The Boston Consulting Group published research at the end of March that predicted the alternative protein space could grow to take as much as 11 percent of the overall protein market by 2035, from its 2 percent share today.
Depending on how rapidly the industry can overcome certain inherent limiters and receive the support of external accelerators – such as tech breakthroughs, regulatory support and carbon emission taxes for animal proteins – alternative proteins could claim as much as 22 percent of the total protein market share over the same period, the report predicts.
BCG split the alternative protein space into the three groups of plant-based, microorganism fermentation-based (fungi, bacteria and yeast-based proteins grown in a bioreactor) and animal-cell derived cultured meat products.
Of the three, plant-based alternatives could reach price parity with conventional animal-based proteins as early as 2023, while microorganism-based products could hit the mark in 2025, with cultured meat potentially following in 2032.
These milestones are still several years away – or more than a decade away in the case of cultured meat – because the extraction tech needs to be further refined while the texture, feel and taste of the final product needs to also be honed, BCG head of agribusiness Decker Walker told Agri Investor.
“For plant-based, heme is a good example because in some instances you’ll have a yeast that’s either genetically modified or altered in some way to produce heme, which is a h
Hemoglobin and gives blood its flavor and ultimately makes it [plant-based meat] taste like a burger,” Walker said.
“Right now, that heme is relatively complex and expensive – is there a simpler and cheaper way of producing that?”
Similarly, for the microorganism fermentation and cultured meat subsectors, increasing the metabolic efficiency – the rate at which microorganisms convert their feedstock into protein – will be crucial to making them competitive, says Walker.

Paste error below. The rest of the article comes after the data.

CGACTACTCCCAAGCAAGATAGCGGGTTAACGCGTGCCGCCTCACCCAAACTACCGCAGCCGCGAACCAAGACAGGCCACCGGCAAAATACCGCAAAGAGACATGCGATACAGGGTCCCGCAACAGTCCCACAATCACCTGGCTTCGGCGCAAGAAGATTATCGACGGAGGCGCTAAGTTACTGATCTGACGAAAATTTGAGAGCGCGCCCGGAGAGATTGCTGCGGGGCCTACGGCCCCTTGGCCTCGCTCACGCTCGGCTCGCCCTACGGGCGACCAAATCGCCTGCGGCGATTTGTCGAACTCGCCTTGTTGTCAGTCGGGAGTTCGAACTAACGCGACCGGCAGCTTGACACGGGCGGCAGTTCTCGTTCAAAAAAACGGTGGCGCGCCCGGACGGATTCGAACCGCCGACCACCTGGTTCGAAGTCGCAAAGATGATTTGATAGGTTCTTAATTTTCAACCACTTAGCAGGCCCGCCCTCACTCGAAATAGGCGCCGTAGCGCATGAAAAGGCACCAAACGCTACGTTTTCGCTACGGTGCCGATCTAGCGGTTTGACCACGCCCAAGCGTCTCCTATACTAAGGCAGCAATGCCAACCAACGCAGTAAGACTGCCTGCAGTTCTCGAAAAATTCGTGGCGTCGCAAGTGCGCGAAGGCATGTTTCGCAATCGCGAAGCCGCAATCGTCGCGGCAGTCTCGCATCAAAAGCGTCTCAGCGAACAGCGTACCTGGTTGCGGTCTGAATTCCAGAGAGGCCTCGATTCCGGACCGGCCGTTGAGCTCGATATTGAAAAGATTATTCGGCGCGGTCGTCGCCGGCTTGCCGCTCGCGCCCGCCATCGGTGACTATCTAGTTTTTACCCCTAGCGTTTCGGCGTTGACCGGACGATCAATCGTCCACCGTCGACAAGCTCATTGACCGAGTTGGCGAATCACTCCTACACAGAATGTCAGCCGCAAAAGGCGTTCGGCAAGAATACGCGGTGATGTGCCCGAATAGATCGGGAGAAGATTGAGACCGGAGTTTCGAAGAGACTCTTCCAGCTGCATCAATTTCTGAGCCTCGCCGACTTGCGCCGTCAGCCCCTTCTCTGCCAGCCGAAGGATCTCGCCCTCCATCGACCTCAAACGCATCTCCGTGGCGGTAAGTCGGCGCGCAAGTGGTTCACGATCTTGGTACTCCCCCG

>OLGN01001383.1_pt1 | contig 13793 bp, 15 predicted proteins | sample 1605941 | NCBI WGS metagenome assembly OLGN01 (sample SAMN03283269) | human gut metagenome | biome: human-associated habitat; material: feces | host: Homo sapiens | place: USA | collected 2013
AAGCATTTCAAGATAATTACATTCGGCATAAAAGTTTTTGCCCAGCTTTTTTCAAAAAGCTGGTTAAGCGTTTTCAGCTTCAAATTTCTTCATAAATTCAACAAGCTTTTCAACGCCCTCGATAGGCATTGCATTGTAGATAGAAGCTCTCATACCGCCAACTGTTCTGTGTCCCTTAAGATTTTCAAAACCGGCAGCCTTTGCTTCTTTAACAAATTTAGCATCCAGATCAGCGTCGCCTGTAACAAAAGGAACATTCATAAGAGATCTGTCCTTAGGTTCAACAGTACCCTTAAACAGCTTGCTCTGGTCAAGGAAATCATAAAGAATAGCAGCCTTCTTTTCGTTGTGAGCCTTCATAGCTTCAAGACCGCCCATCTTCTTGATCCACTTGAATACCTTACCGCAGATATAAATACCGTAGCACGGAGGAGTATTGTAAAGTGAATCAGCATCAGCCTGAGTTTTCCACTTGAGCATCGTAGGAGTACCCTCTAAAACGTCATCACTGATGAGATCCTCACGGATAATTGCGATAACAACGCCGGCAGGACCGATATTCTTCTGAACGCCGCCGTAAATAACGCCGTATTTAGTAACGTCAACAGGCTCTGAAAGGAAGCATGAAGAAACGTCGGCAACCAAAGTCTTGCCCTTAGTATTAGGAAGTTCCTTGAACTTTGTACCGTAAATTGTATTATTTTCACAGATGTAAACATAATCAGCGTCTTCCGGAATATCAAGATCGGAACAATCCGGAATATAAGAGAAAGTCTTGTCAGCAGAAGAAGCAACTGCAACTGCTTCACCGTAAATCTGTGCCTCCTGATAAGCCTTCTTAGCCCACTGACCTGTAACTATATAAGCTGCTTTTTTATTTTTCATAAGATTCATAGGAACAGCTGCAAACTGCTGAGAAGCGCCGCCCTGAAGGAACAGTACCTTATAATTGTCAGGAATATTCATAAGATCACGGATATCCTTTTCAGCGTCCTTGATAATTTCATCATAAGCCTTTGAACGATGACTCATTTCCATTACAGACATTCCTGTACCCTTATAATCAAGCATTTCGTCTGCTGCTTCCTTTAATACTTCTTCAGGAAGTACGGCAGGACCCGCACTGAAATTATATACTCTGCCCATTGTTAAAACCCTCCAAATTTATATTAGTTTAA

“How do we increase the metabolic efficiency to the point where the unit of biomass that goes in is as small as possible, relative to the units of biomass that come out? Then there will need to be some further innovation around low-cost feedstocks.”
The realization of these and similar breakthroughs, added Walker, could present the biggest opportunities to generate outsized returns for investors.
The likes of GV (formerly Google Ventures), Canadian pension CDPQ and Louis Dreyfus’s venture unit are all known to have backed Benson Hill, a start-up specializing in producing plants with specific productivity, nutrition or taste attributes, which could prove to be very useful for plant-based protein companies and was directly cited by Walker as a potential key innovator.
Elsewhere, Temasek-backed microorganism fermentation start-up Perfect Day received a direct $50 million investment from the Canada Pension Plan Investment Board, as it seeks to bring its dairy products to market.
If the capital continues to flow – alternative proteins deal value grew from $1 billion in 2019 to $2.3 billion in 2020, according to AgFunder – tech breakthroughs are made and consumer trust is secured, every 10th portion of meat, eggs or dairy eaten around the world may well be alternative by 2035.